Thirdly, there is burgeoning demand for intensive anti-aging among younger generations, especially those born after 1990—the so-called “Post 90”’ generation in China. Nicknamed “Youthful Middle-old-aged People,” these consumers are overwhelmingly passionate about preventive anti-aging measures, and vigorously search for products they deem safer, more effective and fast-acting. Furthermore, growing individualism among the consumers is pushing them to constantly look for products that stand out in terms of both function and form.
A recent report by CBNData and Tmall Global, “Cross-border E-commerce Consumption Insight on Post-90s /95s Generations,” further confirms that face serum is the most preferred Spanish beauty product. The item performed the best in terms of revenue growth on Tmall Global’s cosmetic sector in 2017.
In addition, men are spending more in an effort to defy aging, with facial serum for men rising 20% last year, according to the platform’s statistics. To seize upon the opportunity, Tmall started an incubation program last year to popularize 10 innovative product categories—including Highly-Effective Serum, a.k.a., beauty ampoule.
Three concepts summarize the current megatrends in China beauty market: Ingredient Obsessor; Youthful Middle-old-aged People; and Gentle Cosmeceuticals.
The beauty ampoule can meet the needs of all three, as it is able to deliver a mélange of scientifically-advanced and medically-related benefits. Moreover, trendy claims such as preservative-free
and suitable for sensitive skin, can describe ampoules.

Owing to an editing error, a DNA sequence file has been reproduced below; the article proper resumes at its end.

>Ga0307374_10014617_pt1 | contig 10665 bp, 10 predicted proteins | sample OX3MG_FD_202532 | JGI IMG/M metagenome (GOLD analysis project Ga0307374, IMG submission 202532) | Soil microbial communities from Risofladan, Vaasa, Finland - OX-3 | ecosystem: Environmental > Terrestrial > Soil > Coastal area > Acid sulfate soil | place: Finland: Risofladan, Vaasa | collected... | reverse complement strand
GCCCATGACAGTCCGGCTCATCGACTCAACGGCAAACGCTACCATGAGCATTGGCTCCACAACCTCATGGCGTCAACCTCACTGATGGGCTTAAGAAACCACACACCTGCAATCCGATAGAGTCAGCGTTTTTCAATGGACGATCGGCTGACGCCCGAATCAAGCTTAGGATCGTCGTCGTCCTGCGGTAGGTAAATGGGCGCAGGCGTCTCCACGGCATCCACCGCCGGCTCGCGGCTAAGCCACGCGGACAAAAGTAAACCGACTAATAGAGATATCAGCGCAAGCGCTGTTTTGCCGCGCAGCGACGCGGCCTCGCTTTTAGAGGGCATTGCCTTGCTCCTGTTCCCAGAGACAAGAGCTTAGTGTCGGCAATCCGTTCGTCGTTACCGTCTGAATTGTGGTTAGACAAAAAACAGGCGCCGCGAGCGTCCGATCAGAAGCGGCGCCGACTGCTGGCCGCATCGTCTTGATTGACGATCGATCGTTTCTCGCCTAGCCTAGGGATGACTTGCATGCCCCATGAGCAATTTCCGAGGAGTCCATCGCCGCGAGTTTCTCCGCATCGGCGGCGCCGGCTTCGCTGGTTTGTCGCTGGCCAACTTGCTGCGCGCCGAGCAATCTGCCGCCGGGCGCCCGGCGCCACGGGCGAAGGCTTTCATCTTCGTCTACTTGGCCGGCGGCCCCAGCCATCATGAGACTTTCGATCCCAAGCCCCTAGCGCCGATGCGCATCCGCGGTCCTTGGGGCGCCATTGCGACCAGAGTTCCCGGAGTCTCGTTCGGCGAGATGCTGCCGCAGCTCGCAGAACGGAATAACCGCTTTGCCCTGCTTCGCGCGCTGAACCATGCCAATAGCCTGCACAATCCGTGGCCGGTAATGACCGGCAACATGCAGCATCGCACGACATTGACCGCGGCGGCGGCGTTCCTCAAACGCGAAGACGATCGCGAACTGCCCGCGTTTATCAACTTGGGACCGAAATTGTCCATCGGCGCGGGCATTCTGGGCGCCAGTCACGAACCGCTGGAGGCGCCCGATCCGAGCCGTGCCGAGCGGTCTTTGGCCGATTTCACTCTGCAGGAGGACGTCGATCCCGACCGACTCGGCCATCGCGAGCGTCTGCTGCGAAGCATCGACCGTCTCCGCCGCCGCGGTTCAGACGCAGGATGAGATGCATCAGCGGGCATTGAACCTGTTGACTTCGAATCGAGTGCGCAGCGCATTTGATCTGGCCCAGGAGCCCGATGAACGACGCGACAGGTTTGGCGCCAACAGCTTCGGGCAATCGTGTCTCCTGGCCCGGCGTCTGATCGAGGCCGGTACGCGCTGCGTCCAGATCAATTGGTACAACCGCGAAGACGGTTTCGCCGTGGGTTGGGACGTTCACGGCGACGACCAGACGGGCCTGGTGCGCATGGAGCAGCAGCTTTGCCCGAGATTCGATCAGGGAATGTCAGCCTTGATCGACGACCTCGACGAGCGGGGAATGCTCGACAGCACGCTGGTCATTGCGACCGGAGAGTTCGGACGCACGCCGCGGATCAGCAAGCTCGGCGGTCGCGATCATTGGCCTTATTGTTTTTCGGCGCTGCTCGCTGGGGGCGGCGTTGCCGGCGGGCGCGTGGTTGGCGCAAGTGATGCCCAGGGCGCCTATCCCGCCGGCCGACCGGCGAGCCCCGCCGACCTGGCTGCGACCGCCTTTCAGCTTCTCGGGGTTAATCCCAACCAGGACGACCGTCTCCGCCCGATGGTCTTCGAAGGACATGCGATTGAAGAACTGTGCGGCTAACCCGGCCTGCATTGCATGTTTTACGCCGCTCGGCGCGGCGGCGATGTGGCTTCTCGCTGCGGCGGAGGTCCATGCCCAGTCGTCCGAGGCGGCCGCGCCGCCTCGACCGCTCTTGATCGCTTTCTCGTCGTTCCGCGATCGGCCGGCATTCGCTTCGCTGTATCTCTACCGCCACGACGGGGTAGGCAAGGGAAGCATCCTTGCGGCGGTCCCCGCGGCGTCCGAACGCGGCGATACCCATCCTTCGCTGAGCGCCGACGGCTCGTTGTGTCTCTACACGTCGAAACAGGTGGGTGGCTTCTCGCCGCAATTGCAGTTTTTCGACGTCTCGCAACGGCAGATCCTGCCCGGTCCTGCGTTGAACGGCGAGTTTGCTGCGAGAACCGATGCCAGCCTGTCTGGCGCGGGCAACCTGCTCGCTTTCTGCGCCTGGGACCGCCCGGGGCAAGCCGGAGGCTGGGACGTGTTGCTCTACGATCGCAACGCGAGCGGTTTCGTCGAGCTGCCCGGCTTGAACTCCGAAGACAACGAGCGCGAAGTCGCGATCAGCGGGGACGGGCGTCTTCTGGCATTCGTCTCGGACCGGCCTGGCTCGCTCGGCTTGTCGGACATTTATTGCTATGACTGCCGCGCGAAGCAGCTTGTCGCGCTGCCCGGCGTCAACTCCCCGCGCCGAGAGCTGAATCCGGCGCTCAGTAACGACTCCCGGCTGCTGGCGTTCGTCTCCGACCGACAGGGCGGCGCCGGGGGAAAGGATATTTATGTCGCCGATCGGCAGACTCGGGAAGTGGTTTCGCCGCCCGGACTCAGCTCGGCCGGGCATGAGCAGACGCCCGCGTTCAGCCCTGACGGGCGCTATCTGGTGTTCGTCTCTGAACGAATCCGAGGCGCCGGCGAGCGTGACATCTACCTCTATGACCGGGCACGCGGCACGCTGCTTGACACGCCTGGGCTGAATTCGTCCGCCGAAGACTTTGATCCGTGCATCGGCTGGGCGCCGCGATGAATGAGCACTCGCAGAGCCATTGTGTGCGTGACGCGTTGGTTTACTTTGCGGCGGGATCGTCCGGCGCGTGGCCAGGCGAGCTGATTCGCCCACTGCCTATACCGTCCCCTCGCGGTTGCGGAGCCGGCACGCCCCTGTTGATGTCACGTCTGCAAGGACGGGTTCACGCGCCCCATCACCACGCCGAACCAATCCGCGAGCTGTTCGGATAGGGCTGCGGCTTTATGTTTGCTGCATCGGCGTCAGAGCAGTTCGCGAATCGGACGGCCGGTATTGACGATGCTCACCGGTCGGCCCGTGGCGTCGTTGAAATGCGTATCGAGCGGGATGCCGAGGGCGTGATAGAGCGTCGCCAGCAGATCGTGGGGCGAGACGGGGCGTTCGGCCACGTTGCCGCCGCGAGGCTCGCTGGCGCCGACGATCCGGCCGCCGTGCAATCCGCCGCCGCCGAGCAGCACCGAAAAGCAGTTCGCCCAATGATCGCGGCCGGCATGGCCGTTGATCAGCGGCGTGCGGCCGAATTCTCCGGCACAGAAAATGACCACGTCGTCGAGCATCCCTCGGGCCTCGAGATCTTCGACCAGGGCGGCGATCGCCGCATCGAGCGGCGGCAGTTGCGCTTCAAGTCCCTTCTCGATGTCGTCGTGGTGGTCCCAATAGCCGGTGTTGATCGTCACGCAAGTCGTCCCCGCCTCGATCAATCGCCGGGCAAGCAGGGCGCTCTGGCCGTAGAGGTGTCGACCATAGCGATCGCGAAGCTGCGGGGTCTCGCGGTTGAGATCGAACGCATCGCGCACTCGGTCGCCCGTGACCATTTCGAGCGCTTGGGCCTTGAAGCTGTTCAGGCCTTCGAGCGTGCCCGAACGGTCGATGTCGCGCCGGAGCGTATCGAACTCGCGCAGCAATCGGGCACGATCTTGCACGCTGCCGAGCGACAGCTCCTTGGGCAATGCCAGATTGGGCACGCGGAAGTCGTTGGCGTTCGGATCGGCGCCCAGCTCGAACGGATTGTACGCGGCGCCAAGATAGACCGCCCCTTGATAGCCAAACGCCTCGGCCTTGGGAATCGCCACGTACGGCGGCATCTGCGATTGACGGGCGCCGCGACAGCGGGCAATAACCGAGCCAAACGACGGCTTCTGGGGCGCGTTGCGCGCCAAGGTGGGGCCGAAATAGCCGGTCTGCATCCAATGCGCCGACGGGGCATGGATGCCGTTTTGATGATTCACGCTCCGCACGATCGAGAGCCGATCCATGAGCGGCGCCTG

What About the Future?
Will beauty ampoules become another vibrant trend like facial masks, or just a fad like tone-up creams, which burst on the Chinese cosmetics scene last year and quickly faded? Industry experts remain cautious.
One reason for their concern is that ampoules remain an online phenomenon; few brands have any physical presence on store shelves in the current retail marketplace. Marketing and selling efforts are limited to online platforms; further expansion is much needed as offline is considered a necessary and complementary channel for customer experience and product success.
More importantly, product differentiation could become a headache for cosmetics and skin care brands with numerous beauty ampoules flooding the market.
“Formulating such products largely follows the same strategy as low viscosity-serum, and it is the package format that holds the key,” observed one expert.
As a result, it seems that in order to maintain the product appeal and grow the category, substantiating claims with scientific data is essential, along with constant leveraging of consumer insights.